Miami Heat v Denver Nuggets

Winderman: Post-lockout schedule leaves players hurting, fans wanting


Glance at those NBA ads promoting broadcasts of games and you’ll notice the small print that reads: “Scheduled to appear.” That disclaimer is becoming the motto of this NBA season.

Because what you’re planning for isn’t always what you’ll get.

Just ask the TNT folks, who on Thursday night were primed to show Kobe vs. LeBron James and Dwyane Wade, a perimeter three-for-all.

Then, with Wade dealing with ankle, foot and calf issues and sidelined for a second consecutive game, it became Kobe vs. LeBron.

Except LeBron was nowhere to be seen Thursday morning at AmericanAirlines Arena because of the flu-like symptoms that have been ravaging the Heat locker room. Or, as power forward Chris Bosh said, “washing your hands is important.”

Which is all the more reason why the NBA should wash its hands of ever constructing a season like this again.

Too many games, coming too quickly, with not nearly enough recovery time.

In fact, while Heat coach Erik Spoelstra was explaining who might not be available for his team Thursday night, the ESPN crawl was telling us that Derrick Rose again was being held out of practice.

And on it goes in this post-lockout reality, no one quite sure who will be playing when.

To his credit, during his appearance on ESPN’s pregame show Wednesday, Mavericks owner Mark Cuban was candid with the approach taken this season, how teams not only look at the current opponent when planning their rotations, but also what looms. He said it has not been uncommon at halftime of games to consider the longer-term impact than of just the remaining two quarters.

In fact, Cuban said the number of lopsided scores this season is a factor of coaches saying enough is enough and looking to save players for the impending madness of the post-lockout schedule.

At the theater, if an understudy is placed center stage, refunds are offered.

In the NBA, it essentially is post-lockout caveat emptor.

At least there is a backup plan if there is no LeBron James in addition to no Dwyane Wade on Thursday night.

Fortunately for TNT, there’s always Plan B of “Law & Order,” over and over and over again, with post-episode analysis from Chuck, Kenny and Shaq.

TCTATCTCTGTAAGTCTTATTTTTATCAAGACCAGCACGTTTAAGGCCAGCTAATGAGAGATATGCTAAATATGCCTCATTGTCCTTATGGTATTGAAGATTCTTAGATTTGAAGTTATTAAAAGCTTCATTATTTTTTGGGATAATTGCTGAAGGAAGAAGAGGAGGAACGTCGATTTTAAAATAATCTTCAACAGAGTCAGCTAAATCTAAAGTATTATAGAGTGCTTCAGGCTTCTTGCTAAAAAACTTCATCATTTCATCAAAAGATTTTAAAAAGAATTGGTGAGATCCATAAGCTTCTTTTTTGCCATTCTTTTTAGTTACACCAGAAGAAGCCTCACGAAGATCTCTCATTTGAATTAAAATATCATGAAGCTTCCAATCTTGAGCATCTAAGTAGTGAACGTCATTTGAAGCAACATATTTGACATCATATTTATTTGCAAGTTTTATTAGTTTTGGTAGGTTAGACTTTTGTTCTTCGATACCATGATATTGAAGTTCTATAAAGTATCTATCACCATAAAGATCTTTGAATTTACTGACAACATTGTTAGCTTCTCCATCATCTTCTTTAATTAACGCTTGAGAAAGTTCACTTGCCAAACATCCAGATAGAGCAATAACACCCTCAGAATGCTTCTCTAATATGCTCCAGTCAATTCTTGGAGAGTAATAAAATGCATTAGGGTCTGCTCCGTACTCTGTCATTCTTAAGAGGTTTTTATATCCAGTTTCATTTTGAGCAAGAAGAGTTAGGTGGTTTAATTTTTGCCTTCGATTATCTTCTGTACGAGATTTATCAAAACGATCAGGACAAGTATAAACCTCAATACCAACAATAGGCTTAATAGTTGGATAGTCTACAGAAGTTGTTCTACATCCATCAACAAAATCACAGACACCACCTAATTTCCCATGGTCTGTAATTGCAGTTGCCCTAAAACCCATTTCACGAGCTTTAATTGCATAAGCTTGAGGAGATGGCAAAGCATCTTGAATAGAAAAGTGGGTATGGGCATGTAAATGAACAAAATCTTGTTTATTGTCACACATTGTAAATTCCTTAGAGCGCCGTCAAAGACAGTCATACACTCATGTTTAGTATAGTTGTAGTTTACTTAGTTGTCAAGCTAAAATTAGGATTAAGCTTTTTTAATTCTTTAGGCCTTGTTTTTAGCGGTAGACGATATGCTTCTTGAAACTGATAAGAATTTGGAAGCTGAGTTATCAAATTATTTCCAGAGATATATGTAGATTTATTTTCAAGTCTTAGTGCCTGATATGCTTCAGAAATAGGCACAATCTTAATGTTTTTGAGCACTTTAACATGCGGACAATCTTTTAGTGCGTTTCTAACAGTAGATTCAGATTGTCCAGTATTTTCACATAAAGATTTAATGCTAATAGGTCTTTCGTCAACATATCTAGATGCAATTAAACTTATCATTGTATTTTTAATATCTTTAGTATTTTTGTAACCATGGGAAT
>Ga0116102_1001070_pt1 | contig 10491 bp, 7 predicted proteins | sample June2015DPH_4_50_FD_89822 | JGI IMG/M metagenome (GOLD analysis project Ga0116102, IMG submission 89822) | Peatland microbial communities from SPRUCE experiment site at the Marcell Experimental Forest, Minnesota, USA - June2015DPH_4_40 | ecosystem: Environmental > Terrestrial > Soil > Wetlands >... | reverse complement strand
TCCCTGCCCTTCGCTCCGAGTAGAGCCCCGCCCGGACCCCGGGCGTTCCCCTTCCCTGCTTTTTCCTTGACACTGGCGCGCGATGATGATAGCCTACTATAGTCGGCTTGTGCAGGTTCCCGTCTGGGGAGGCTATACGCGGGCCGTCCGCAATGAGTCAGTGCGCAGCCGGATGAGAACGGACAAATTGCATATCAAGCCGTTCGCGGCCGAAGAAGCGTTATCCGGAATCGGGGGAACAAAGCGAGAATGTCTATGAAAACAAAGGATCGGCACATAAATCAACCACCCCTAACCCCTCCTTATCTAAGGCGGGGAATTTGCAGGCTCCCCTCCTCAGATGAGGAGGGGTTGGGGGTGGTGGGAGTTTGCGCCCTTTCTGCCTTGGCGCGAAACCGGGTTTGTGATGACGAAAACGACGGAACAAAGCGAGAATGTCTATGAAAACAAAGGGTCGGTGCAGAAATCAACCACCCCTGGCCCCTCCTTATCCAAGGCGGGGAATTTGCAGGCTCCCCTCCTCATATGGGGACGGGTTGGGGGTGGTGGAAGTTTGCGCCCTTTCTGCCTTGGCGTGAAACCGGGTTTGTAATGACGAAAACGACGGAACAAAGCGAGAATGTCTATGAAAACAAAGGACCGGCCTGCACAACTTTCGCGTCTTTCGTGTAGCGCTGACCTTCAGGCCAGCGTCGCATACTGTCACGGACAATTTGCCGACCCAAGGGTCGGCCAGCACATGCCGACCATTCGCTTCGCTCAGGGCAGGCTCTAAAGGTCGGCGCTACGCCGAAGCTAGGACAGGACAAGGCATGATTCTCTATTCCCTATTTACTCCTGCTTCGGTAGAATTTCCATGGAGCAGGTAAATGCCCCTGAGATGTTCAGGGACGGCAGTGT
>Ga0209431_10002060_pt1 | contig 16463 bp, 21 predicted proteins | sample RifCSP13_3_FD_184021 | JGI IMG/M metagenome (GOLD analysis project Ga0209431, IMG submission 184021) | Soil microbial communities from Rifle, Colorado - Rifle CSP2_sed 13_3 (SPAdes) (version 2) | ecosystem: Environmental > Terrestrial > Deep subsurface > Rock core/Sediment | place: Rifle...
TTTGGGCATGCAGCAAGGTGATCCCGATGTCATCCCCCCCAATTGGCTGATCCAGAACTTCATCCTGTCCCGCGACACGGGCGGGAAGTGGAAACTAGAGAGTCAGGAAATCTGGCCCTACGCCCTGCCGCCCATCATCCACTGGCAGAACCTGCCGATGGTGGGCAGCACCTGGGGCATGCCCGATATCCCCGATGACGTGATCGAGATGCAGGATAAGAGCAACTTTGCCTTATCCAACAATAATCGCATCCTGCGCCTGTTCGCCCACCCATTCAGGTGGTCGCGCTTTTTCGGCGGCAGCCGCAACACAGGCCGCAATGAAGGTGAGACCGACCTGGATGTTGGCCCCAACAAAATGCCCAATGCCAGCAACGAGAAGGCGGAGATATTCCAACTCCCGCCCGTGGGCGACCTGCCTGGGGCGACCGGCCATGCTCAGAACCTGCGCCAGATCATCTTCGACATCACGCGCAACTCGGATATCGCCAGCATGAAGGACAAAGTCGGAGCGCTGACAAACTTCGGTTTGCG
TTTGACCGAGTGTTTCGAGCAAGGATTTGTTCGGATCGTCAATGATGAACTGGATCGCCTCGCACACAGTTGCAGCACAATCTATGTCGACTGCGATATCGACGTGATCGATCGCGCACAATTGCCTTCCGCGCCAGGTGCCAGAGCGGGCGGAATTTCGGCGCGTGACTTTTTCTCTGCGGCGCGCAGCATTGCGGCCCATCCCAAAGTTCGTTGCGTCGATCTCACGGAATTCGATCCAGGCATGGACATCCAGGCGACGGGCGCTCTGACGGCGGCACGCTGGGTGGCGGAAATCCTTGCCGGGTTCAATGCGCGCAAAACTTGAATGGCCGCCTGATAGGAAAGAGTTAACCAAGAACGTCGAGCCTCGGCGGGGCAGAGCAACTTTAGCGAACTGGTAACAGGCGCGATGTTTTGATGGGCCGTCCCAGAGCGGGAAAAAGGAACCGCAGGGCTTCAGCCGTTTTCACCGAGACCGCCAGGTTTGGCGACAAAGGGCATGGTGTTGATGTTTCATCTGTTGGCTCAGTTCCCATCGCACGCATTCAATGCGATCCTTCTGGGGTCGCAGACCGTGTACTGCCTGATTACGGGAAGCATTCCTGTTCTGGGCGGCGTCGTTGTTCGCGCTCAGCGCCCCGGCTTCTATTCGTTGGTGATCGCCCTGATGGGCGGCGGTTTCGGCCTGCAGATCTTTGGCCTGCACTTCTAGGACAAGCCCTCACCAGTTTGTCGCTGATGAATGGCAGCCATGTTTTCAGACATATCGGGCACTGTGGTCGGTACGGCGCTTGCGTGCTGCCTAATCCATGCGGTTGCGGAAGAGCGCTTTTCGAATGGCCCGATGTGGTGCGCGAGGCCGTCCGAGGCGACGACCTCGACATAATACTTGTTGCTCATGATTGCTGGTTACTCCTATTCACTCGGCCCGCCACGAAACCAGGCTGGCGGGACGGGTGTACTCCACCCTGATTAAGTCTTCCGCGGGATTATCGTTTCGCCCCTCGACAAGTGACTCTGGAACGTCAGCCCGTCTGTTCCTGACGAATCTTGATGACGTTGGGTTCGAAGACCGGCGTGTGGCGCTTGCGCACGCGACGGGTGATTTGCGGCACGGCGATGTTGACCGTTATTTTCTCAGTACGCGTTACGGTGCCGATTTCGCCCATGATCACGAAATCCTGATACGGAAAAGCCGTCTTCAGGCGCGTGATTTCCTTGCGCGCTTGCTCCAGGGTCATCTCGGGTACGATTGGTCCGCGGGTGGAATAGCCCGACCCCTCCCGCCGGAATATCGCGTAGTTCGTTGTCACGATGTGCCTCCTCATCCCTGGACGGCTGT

Ira Winderman writes regularly for and covers the Heat and the NBA for the South Florida Sun-Sentinel. You can follow him on Twitter at @IraHeatBeat.

Before season starts, watch top 10 dunks of preseason

Leave a comment

Starting Tuesday night, the games matter. The dunks matter.

But before we move onto those dunks, let’s have some fun with the top 10 dunks of the meaningless preseason. They may not matter, but they certainly were fun.

Of course there are some expected highlights — can you have a dunk reel without Russell Westbrook? — but game-winning dunks always get the top slot.

Carmelo Anthony says rather than take knee during Anthem he wants action in communities

NEW YORK, NY - MARCH 26:  Carmelo Anthony #7 of the New York Knicks looks on against the Cleveland Cavaliers during their game at Madison Square Garden on March 26, 2016 in New York City.  NOTE TO USER: User expressly acknowledges and agrees that, by downloading and/or using this Photograph, user is consenting to the terms and conditions of the Getty Images License Agreement.  (Photo by Al Bello/Getty Images)

Colin Kaepernick certainly fired up a discussion — not always the conversation he intended, but a discussion of the treatment of African-Americans in our society was part of that conversation.

No NBA player has taken that same step through the preseason, taking a knee during the national anthem (only anthem singers have done that). Some teams are locking arms during the anthem in a show of solidarity, but they stand in two orderly rows.

Carmelo Anthony explained in an interview with Bleacher Report that what he and many others want to see is the next step in Kaepernick’s protest — action in the community.